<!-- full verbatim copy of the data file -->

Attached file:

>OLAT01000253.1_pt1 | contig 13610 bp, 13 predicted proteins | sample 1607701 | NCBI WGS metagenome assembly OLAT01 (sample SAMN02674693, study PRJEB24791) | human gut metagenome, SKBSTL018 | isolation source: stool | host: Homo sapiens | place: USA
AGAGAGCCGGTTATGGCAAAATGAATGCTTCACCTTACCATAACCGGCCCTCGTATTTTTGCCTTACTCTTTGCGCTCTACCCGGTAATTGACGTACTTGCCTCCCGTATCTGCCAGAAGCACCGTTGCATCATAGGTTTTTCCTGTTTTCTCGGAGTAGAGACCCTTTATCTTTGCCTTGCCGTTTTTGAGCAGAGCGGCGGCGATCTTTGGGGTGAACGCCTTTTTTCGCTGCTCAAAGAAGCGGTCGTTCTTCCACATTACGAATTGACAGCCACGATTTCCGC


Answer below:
>OLAT01000253.1_pt1 | contig 13610 bp, 13 predicted proteins | sample 1607701 | NCBI WGS metagenome assembly OLAT01 (sample SAMN02674693, study PRJEB24791) | human gut metagenome, SKBSTL018 | isolation source: stool | host: Homo sapiens | place: USA
AGAGAGCCGGTTATGGCAAAATGAATGCTTCACCTTACCATAACCGGCCCTCGTATTTTTGCCTTACTCTTTGCGCTCTACCCGGTAATTGACGTACTTGCCTCCCGTATCTGCCAGAAGCACCGTTGCATCATAGGTTTTTCCTGTTTTCTCGGAGTAGAGACCCTTTATCTTTGCCTTGCCGTTTTTGAGCAGAGCGGCGGCGATCTTTGGGGTGAACGCCTTTTTTCGCTGCTCAAAGAAGCGGTCGTTCTTCCACATTACGAATTGACAGCCACGATTTCCGC